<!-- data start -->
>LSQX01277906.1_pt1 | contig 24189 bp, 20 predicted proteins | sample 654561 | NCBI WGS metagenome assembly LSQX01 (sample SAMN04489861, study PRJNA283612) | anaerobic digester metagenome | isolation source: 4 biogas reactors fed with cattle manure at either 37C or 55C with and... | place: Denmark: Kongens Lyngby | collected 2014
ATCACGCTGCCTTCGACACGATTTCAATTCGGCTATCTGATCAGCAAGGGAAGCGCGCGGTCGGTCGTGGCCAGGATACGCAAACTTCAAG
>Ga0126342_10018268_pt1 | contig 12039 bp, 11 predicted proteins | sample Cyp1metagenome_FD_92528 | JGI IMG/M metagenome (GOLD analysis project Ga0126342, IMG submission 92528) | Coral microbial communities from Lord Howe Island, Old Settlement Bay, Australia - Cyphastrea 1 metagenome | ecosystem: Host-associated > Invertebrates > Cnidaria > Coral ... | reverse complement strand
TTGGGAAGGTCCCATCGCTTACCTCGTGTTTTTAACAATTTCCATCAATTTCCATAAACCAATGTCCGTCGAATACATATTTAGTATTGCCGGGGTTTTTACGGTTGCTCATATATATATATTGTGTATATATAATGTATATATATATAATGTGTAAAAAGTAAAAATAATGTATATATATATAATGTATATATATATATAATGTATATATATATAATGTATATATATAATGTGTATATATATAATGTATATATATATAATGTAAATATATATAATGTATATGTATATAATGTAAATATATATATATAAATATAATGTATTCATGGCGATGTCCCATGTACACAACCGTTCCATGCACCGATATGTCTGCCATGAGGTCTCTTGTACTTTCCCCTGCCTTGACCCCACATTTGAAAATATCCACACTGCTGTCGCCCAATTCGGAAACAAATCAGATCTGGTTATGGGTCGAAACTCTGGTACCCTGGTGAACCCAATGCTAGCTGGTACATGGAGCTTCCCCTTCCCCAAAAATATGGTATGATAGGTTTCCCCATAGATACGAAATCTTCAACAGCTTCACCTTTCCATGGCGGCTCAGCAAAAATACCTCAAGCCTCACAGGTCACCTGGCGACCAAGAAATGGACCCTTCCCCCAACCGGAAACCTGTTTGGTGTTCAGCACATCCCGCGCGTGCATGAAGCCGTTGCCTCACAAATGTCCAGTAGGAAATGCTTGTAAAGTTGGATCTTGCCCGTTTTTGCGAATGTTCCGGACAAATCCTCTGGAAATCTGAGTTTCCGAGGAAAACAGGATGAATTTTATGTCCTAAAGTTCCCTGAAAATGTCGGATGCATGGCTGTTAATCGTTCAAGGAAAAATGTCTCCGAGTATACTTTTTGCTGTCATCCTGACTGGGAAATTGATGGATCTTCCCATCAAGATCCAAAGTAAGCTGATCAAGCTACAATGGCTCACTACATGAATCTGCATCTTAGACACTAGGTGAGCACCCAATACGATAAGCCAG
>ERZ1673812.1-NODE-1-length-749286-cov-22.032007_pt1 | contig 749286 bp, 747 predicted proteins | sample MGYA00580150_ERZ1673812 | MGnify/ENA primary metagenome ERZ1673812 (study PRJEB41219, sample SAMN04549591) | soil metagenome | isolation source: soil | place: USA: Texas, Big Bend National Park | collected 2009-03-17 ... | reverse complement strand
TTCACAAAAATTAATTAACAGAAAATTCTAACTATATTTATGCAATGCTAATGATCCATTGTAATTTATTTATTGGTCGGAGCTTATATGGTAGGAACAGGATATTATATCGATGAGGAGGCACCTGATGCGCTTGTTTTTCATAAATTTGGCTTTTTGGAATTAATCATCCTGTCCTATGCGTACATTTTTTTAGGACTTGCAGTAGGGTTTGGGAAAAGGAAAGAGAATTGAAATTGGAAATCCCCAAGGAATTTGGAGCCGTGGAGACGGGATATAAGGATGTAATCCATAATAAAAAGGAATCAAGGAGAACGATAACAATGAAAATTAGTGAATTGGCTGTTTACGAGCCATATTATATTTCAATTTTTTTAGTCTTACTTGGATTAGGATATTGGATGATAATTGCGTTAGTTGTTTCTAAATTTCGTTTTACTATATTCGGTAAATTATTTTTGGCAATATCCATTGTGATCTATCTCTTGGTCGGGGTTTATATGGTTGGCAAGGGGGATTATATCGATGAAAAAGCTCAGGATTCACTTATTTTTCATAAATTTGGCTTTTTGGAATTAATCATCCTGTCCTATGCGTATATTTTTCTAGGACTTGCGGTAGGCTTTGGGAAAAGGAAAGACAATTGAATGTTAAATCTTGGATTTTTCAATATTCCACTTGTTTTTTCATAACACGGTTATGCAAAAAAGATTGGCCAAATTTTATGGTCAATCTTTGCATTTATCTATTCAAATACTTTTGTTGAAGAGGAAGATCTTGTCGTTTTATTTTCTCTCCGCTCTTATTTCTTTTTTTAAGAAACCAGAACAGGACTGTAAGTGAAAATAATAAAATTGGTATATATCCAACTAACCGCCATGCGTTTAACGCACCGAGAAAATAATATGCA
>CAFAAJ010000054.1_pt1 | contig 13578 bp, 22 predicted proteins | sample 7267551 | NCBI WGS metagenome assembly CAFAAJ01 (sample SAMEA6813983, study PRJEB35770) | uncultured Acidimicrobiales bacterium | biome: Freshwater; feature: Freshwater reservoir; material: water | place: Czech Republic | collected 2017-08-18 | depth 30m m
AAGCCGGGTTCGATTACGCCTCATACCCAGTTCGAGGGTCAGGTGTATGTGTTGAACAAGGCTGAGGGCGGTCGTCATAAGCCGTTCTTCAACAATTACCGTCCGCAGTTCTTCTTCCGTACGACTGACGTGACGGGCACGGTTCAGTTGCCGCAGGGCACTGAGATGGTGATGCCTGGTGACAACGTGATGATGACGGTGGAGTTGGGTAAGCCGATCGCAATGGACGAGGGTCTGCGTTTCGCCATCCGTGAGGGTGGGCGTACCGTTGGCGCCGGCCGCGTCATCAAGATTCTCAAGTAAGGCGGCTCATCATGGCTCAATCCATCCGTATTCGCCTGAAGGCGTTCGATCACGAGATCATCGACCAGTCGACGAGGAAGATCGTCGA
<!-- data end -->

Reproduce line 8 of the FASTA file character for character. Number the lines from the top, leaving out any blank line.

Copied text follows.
AAGCCGGGTTCGATTACGCCTCATACCCAGTTCGAGGGTCAGGTGTATGTGTTGAACAAGGCTGAGGGCGGTCGTCATAAGCCGTTCTTCAACAATTACCGTCCGCAGTTCTTCTTCCGTACGACTGACGTGACGGGCACGGTTCAGTTGCCGCAGGGCACTGAGATGGTGATGCCTGGTGACAACGTGATGATGACGGTGGAGTTGGGTAAGCCGATCGCAATGGACGAGGGTCTGCGTTTCGCCATCCGTGAGGGTGGGCGTACCGTTGGCGCCGGCCGCGTCATCAAGATTCTCAAGTAAGGCGGCTCATCATGGCTCAATCCATCCGTATTCGCCTGAAGGCGTTCGATCACGAGATCATCGACCAGTCGACGAGGAAGATCGTCGA